Permacultura-Mexico

Nasario and Enrique.

Nasario and Enrique.

I’d like to think that every person has that highly animated aunt, uncle, or friend that uses every inch of their body when speaking. For Think Coffee, that uncle is Nasario Solis. One of the eight farmers and quirky character who produces our great quality robusta coffee beans for our delicious Think Blend.

Nasario serves as a great introduction to Think’s new social project that is beginning this harvest. Currently, most of our farmers utilize their land for producing coffee. They are forced to spend money they don’t have and travel an hour away for food to feed their families and their workers. With the help of a local organization, Think Coffee plans on introducing new plants, trees, and crops, making all eight of their expansive lands more sustainable and self-sufficient.

I had the pleasure of meeting Nasario for the first time this summer and he was one of the farmers who was already experimenting with the idea of permaculture. His land not only had thousands of coffee plants, but a variety of fruit trees, cattle, and a honey farm. He is enriching the soil and producing new crops that can help feed his family, his workers, and possibly his own community. Imagine what all eight farmers could provide. 

 

Enrique Hernandez, Regional Manager

Photography from Kellensoo on Display at 123 4th Avenue

We're hosting an opening reception at 123 4th Avenue this Thursday, April 14th from 6-8 pm.

We have a longstanding purchasing relationship and accompanying social project with the coffee producers of Kellensoo, Ethiopia. On our most recent trip to Addis Ababa and Kellensoo, we brought photographer Guy Greenberg to document the interaction between Think Coffee representatives, the Ethiopian exporters who work with us, and the villagers of Kellensoo. Beginning this week, twenty selected images that give a more intimate look at the relationship between Think and the coffee we purchase will be on display at our 4th Avenue location.

If you can't come by, you can still check out the images from the show here, more from the trip on Think's instagram, and lots more of Guy's selected photography here.

Think Coffee, Kellensoo, and Days for Girls International

Frehiwot of Nardos Coffee Exports translates Diana's instructions from English to Amharic.

Frehiwot of Nardos Coffee Exports translates Diana's instructions from English to Amharic.

I’d like to spend a moment highlighting one of the organizations that has helped Think realize community need-based projects in Kellensoo and explain exactly what we accomplished with them on our most recent trip to Ethiopia.

Days for Girls International is a non-profit organization supplying feminine hygiene products and sexual health education to girls around the world who would not otherwise receive it. We first came into contact with Days for Girls when we asked representatives of the village of Kellensoo if there were any community issues they thought Think might be able to help them address, and learned that there was a huge problem with female students dropping out of school after hitting puberty. Supplying as many of the feminine hygiene kits that Days for Girls chapters make as we could was a perfect start to solving that problem. After four years and over 700 hand delivered kits, we’ve expanded the relationship between Think Coffee, the village of Kellensoo, and Days for Girls. Our most recent trip to Ethiopia was the first time that any individuals from Days for Girls and Think had actually met and worked together in person.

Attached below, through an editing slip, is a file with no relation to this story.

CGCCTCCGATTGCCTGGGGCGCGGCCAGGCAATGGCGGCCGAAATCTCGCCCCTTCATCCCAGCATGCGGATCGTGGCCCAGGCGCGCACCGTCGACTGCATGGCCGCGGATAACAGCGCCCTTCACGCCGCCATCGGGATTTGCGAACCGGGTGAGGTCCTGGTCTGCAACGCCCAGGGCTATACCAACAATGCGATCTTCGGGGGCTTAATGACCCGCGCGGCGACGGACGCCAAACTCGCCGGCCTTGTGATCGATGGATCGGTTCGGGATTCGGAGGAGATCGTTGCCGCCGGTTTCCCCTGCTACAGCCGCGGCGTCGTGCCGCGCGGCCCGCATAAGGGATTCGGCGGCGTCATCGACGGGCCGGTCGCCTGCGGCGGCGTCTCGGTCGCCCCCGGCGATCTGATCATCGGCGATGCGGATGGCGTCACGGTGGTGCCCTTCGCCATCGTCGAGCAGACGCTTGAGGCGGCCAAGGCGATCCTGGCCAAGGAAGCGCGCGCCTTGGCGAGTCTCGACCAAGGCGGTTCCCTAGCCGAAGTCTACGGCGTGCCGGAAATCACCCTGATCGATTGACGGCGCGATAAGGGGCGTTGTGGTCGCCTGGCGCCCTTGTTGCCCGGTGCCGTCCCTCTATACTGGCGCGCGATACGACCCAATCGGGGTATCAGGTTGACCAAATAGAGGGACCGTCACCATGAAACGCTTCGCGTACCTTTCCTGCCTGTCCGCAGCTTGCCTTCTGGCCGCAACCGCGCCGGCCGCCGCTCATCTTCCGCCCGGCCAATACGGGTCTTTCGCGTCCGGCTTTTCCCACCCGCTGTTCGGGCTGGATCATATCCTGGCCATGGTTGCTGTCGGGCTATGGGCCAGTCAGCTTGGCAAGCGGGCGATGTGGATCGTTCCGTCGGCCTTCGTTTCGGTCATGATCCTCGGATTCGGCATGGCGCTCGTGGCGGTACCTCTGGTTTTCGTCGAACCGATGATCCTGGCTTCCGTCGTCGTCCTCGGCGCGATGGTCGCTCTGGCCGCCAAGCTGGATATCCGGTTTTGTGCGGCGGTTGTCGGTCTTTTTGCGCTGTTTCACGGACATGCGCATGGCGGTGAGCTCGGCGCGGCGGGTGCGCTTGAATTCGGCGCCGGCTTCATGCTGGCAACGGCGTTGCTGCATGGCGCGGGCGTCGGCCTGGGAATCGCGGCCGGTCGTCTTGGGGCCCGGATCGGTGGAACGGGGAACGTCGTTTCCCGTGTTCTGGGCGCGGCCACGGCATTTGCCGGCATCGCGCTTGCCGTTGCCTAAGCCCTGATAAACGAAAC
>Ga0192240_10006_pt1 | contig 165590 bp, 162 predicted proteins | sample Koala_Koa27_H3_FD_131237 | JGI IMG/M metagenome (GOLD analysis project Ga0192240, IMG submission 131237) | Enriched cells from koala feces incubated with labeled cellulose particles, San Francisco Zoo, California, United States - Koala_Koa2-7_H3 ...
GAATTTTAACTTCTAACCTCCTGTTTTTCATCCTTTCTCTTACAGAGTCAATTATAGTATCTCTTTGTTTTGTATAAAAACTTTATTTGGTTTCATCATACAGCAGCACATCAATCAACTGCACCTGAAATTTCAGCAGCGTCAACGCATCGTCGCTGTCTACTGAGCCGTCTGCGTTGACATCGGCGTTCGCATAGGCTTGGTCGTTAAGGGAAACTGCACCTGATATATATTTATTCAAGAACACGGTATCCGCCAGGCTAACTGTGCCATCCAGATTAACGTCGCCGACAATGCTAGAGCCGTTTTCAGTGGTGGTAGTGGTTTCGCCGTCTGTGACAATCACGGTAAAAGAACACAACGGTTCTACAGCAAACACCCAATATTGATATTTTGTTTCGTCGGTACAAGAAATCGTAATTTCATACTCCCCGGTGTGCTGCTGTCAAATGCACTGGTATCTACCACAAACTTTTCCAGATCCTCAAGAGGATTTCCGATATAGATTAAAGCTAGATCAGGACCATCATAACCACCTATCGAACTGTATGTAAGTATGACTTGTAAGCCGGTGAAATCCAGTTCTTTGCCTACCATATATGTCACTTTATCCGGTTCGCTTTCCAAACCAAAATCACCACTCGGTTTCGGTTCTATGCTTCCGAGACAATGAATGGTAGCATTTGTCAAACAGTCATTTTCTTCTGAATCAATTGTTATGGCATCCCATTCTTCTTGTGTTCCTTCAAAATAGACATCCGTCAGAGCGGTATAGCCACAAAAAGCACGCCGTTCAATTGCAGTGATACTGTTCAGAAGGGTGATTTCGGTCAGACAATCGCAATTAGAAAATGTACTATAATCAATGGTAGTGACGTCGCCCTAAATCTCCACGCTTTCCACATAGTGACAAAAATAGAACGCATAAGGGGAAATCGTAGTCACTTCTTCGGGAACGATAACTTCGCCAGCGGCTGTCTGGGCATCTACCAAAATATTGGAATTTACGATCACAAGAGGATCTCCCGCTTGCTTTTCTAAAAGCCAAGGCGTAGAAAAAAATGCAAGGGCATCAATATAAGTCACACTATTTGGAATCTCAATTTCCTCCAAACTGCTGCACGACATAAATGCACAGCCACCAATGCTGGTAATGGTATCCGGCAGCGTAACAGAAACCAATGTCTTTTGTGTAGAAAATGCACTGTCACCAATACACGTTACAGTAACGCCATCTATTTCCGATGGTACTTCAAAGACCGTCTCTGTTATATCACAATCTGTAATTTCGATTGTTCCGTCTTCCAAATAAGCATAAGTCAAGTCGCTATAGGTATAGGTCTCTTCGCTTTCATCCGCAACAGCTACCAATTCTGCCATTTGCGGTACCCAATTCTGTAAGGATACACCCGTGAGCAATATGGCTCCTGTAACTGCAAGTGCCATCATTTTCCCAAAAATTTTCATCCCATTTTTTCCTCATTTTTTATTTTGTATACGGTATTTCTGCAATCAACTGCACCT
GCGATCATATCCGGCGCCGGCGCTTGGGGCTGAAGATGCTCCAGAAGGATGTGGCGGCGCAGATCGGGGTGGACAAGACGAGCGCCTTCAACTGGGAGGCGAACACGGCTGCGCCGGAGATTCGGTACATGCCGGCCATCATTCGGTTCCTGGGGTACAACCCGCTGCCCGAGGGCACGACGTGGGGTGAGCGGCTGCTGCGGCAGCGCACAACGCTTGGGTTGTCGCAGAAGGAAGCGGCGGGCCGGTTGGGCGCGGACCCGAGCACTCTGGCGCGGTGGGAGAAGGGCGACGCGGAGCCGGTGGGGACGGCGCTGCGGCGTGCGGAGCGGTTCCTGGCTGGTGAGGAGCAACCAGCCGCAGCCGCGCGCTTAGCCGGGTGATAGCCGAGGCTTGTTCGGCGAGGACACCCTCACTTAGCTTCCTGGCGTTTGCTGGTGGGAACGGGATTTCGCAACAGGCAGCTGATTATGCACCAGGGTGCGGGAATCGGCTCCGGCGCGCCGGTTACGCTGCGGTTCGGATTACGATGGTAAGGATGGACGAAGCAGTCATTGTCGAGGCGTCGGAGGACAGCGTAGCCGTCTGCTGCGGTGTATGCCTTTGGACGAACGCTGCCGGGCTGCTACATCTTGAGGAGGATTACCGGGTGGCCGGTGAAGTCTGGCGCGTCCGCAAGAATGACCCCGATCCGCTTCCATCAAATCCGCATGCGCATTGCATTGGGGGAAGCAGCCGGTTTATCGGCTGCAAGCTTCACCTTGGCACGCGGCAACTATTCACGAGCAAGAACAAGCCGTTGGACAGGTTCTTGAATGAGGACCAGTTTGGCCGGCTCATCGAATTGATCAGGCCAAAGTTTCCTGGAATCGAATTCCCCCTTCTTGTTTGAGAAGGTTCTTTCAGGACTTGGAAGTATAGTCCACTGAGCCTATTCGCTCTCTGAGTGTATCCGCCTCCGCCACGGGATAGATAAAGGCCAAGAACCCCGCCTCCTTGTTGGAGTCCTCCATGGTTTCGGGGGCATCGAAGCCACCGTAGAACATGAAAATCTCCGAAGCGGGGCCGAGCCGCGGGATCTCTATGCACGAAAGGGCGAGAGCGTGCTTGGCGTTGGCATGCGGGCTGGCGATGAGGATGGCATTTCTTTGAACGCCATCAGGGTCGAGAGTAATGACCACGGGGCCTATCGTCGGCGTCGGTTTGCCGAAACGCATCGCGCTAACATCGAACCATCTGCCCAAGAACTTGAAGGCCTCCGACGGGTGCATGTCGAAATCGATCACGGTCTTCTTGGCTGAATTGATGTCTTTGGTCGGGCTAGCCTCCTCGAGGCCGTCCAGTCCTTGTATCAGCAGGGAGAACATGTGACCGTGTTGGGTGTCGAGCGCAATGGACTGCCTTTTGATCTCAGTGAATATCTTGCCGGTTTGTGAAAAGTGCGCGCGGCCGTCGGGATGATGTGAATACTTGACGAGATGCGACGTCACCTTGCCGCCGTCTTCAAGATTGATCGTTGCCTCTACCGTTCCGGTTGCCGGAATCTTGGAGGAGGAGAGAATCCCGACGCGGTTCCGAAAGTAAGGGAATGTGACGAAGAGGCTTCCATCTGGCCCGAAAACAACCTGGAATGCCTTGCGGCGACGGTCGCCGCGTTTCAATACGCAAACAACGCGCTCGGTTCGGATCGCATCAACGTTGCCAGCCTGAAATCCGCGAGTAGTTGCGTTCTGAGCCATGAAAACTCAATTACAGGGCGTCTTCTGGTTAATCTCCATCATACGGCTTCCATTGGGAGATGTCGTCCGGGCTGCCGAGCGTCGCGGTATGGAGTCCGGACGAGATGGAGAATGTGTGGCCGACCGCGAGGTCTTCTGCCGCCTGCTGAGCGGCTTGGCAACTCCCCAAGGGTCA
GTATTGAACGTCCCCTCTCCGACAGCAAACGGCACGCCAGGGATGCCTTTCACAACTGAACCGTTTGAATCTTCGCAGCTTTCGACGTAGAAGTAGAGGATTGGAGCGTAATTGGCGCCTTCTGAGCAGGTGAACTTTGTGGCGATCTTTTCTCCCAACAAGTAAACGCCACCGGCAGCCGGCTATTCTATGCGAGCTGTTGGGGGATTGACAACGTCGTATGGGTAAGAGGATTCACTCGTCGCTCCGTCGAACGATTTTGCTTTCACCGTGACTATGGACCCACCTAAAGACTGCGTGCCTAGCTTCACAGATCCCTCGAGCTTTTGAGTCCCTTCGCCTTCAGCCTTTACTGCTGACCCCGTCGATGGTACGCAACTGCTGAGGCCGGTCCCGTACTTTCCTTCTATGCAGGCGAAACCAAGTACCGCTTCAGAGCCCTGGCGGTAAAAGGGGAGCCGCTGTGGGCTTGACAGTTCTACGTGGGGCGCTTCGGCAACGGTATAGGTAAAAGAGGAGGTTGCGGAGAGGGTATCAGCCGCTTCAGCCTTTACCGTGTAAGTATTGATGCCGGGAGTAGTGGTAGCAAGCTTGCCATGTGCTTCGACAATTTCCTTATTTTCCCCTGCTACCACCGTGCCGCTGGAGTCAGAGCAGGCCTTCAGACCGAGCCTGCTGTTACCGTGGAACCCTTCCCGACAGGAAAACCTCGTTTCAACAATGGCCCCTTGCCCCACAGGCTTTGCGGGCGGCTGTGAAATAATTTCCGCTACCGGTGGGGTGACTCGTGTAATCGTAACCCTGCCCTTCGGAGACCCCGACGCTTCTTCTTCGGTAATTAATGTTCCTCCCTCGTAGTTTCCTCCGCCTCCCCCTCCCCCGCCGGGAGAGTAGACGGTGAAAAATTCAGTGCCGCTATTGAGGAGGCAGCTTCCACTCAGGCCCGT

In February, Lacy, Noah and I from Think, Libby and Diana from Days for Girls, and Frehiwot from Nardos Coffee Exports (the Ethiopian company who exports this coffee to us and matches the contributions we make to our projects in Kellensoo), visited Kellensoo High School to run a sexual health and hygiene class and to teach a small group of volunteer students how to produce feminine hygiene kits for distribution at the school.

The one week program walked through each component of the feminine hygiene kit and its use for a sewing group made up of both sexes. By the time sewing machines were introduced, everyone learning had made a full kit by hand and understood how it worked. I was completely impressed with the way that both the girls and boys responded with enthusiasm and curiosity to the task of production and in learning the sexual health information. Where I remembered pregnant pauses and eruptions of giggling in my own sex ed, there were thoughtful questions and gentle corrections about misinformation. I left them feeling entirely confident that they would be good community ambassadors of the information provided by Days for Girls, and felt sure that they had taken to heart the task of providing kits for their classmates.

By giving them the agency to source their own materials, access to workspace and sewing machines, and the knowledge to educate the other women in their lives about sexual health, these students will no longer be reliant on the kits that Think could only bring once or twice a year. Instead, they will have the basic business skills, organization and production knowledge to meet the needs of their peers as they arise, and, if they decide to, build an inventory that they can eventually market and sell to neighboring communities. This is both the first Days for Girls operation in any area of Ethiopia and a large step forward for one of Think’s longest-running relationships with a coffee producing community. I can’t wait to see how the early months of the sewing group turn out, and to continue growing our relationship with Days for Girls and the community of Kellensoo.